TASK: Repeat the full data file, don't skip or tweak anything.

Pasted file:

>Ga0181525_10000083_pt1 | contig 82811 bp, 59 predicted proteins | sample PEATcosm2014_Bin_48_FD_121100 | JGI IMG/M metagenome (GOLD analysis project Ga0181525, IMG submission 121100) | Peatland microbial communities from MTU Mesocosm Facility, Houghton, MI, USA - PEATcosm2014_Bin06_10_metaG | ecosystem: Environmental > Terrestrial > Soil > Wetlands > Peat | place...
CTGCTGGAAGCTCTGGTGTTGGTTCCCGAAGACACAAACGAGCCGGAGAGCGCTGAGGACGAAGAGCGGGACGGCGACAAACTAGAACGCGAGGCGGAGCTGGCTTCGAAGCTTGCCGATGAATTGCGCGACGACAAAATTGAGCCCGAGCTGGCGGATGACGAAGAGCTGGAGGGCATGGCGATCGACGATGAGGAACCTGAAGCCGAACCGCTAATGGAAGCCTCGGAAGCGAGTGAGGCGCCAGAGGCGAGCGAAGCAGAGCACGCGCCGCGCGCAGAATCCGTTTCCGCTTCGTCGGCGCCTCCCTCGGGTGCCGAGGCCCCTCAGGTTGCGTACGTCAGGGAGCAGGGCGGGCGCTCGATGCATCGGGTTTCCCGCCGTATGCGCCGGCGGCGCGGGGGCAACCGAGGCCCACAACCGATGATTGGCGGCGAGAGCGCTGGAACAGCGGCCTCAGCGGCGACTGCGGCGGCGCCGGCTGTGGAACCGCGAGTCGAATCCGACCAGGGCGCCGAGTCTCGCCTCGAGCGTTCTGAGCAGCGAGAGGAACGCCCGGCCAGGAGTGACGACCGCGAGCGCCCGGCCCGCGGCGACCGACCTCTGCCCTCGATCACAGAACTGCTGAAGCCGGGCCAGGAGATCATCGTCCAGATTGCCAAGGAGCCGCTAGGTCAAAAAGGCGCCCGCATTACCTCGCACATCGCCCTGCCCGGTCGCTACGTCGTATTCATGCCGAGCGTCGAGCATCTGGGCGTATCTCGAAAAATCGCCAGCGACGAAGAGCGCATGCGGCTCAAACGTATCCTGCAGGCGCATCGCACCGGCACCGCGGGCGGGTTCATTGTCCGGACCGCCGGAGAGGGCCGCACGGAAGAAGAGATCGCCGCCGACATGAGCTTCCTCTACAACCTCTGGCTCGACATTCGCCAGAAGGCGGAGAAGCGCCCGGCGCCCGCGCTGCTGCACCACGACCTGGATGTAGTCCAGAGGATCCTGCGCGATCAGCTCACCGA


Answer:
>Ga0181525_10000083_pt1 | contig 82811 bp, 59 predicted proteins | sample PEATcosm2014_Bin_48_FD_121100 | JGI IMG/M metagenome (GOLD analysis project Ga0181525, IMG submission 121100) | Peatland microbial communities from MTU Mesocosm Facility, Houghton, MI, USA - PEATcosm2014_Bin06_10_metaG | ecosystem: Environmental > Terrestrial > Soil > Wetlands > Peat | place...
CTGCTGGAAGCTCTGGTGTTGGTTCCCGAAGACACAAACGAGCCGGAGAGCGCTGAGGACGAAGAGCGGGACGGCGACAAACTAGAACGCGAGGCGGAGCTGGCTTCGAAGCTTGCCGATGAATTGCGCGACGACAAAATTGAGCCCGAGCTGGCGGATGACGAAGAGCTGGAGGGCATGGCGATCGACGATGAGGAACCTGAAGCCGAACCGCTAATGGAAGCCTCGGAAGCGAGTGAGGCGCCAGAGGCGAGCGAAGCAGAGCACGCGCCGCGCGCAGAATCCGTTTCCGCTTCGTCGGCGCCTCCCTCGGGTGCCGAGGCCCCTCAGGTTGCGTACGTCAGGGAGCAGGGCGGGCGCTCGATGCATCGGGTTTCCCGCCGTATGCGCCGGCGGCGCGGGGGCAACCGAGGCCCACAACCGATGATTGGCGGCGAGAGCGCTGGAACAGCGGCCTCAGCGGCGACTGCGGCGGCGCCGGCTGTGGAACCGCGAGTCGAATCCGACCAGGGCGCCGAGTCTCGCCTCGAGCGTTCTGAGCAGCGAGAGGAACGCCCGGCCAGGAGTGACGACCGCGAGCGCCCGGCCCGCGGCGACCGACCTCTGCCCTCGATCACAGAACTGCTGAAGCCGGGCCAGGAGATCATCGTCCAGATTGCCAAGGAGCCGCTAGGTCAAAAAGGCGCCCGCATTACCTCGCACATCGCCCTGCCCGGTCGCTACGTCGTATTCATGCCGAGCGTCGAGCATCTGGGCGTATCTCGAAAAATCGCCAGCGACGAAGAGCGCATGCGGCTCAAACGTATCCTGCAGGCGCATCGCACCGGCACCGCGGGCGGGTTCATTGTCCGGACCGCCGGAGAGGGCCGCACGGAAGAAGAGATCGCCGCCGACATGAGCTTCCTCTACAACCTCTGGCTCGACATTCGCCAGAAGGCGGAGAAGCGCCCGGCGCCCGCGCTGCTGCACCACGACCTGGATGTAGTCCAGAGGATCCTGCGCGATCAGCTCACCGA